October 27, 2012

Rate Your Voting Experience on Election Day

THE ASH Center for Democratic Governance and Innovation at the John F. Kennedy School of Government, Harvard University has unveiled MyFairElection.com, a new crowd sourced election monitoring platform that allows voters across the United States to rate the quality of their voting experience during Election Day on November 6, 2012.

Archon Fung, the creator, said, "We hope that the results of MyFairElection collects will democratize the assessment of our nation's electoral institutions in their role administering the most fundamental right of modern democracies."

On Election Day, voters will be able to access MyFairElection via smart phone, laptop, or destop computer to describe and rate the quality of their voting experience: five stars for fulfilling experience at the ballot box or one star for very long lines, broken machines, or intimidation. Voters will also be able to record wait times, comment about their experience, report problems, and upload photos. In addition, MyFairElection will also supply voters with the location of their polling place, voter identification requirements, and other Election Day information such as current average wait times.

Both real-time during Election Day and afterwards, MyFairElection will aggregate voter-provided data into heat maps and other data-rich displays to identify and display the quality of electoral access across the country. The site will allow voters to identify and locate problems as they emerge in real time, compare and rank states and localities according to the quality of access to the vote they provide, and share the experience exercising their right and ability to vote.


October 15, 2012

Creating a Smarter City with Technology

SAN FRANCISCO tech icons have made a new video imagining what civic technology could do for a "smarter city."

sf.citi, short for San Francisco Citizens Initiative for Technology and Innovation, is a nonprofit organization created by a consortium of San Francisco technology leaders to leverage the power of the technology community around civic action in San Francisco.

Watch their video below.

October 12, 2012

Youth Engagement Falls, Registration Also Declines

YOUNG VOTERS are significantly less engaged in this year's election than at a comparable point in 2008 and now lag far behind older voters in interest in the campaign and intention to vote. The share of voters younger than 30 who are following campaign news very closely is roughly half what it was at this point four years ago (18%, down from 35%). Just 63% of young registered voters say they definitely plan to vote this year, down from 72% four years ago.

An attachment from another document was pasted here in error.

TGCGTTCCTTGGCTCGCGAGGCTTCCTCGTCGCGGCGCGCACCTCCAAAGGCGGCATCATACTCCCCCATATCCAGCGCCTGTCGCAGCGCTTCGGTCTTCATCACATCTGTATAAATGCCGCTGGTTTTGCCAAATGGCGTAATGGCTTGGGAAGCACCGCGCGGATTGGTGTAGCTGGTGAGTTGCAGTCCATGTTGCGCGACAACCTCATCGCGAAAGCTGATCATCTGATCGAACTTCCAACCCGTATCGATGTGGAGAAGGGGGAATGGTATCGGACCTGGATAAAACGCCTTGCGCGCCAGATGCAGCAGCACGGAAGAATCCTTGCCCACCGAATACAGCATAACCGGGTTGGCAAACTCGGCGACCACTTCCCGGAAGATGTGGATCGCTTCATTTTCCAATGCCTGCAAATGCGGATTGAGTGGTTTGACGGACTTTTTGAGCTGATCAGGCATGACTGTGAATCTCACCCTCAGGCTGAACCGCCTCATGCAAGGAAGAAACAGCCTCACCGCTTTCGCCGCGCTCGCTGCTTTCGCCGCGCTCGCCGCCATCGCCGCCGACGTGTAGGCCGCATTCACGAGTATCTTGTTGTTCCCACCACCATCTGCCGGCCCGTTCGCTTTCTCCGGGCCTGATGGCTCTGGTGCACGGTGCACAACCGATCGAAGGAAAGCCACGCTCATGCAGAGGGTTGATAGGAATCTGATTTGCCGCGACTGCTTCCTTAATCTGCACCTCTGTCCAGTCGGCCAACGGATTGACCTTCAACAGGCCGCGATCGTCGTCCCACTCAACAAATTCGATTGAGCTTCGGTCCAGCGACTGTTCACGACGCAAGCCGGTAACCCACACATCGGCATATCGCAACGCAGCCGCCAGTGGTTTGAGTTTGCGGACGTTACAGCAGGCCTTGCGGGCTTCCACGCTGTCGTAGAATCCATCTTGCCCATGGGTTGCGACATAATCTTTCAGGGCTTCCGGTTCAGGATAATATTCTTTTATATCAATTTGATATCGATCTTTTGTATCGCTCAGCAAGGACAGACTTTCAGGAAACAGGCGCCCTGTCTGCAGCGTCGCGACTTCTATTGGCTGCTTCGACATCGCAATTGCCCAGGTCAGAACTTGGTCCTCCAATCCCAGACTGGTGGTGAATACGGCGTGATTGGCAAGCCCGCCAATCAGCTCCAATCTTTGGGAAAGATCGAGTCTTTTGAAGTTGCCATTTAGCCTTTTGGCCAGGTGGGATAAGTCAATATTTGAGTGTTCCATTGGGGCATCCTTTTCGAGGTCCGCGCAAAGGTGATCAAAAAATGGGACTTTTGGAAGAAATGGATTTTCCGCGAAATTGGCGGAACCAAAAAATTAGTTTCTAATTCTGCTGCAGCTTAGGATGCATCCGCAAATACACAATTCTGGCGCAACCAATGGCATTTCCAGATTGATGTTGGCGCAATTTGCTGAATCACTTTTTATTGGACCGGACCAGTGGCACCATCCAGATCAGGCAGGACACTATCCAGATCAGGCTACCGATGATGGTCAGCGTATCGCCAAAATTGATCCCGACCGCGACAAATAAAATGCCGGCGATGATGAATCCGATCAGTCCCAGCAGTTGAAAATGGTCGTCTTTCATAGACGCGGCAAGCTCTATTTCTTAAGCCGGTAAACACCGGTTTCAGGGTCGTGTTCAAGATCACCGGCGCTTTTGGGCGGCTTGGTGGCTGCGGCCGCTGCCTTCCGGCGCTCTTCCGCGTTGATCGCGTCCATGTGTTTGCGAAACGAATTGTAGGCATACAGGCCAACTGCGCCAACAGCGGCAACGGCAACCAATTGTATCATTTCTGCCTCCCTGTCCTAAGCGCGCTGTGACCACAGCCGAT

No only are young registered voters less engaged, but fewer young people are registered to vote. In all Pew Research Center polling conducted over the course of 2012, only half of adults under 30 say they are absolutely certain that they are registered. This compares with 61% in 2008 and 57% in 2004. Registration rates typically rise over the course of election years, but for youth voter registration to reach 2008 levels the figures will have to shift decidedly over the coming days.

Read more here >

October 2, 2012

Seattle Police Department Uses Twitter to Report Crime in Neighborhoods

EUGENE O'DONNELL, a professor of police studies at John Jay College of Criminal Justice in Manhattan, describes the Seattle Police Department's use of Twitter in a project called, "Tweets by beat," trailblazing. "It shows a willingness I haven't seen in large supply to really affirmatively make available, warts and all, a clear picture to people of what's going on."

The business of policing, as cops have known since at least the first bobbies on the beat, is partly about being seen on the job, having a local presence, even if it is just twirling a baton down the avenue.

But does "local" mean the same thing in the disembodied chatter of social media? The Seattle Police Department, which presides over one of the nation's most tech-savvy - if not saturated - cities, is diving in to find out, in a project that began last week with 51 hyper-local neighborhood Twitter accounts providing moment-to-moment crime reports.

Read more here >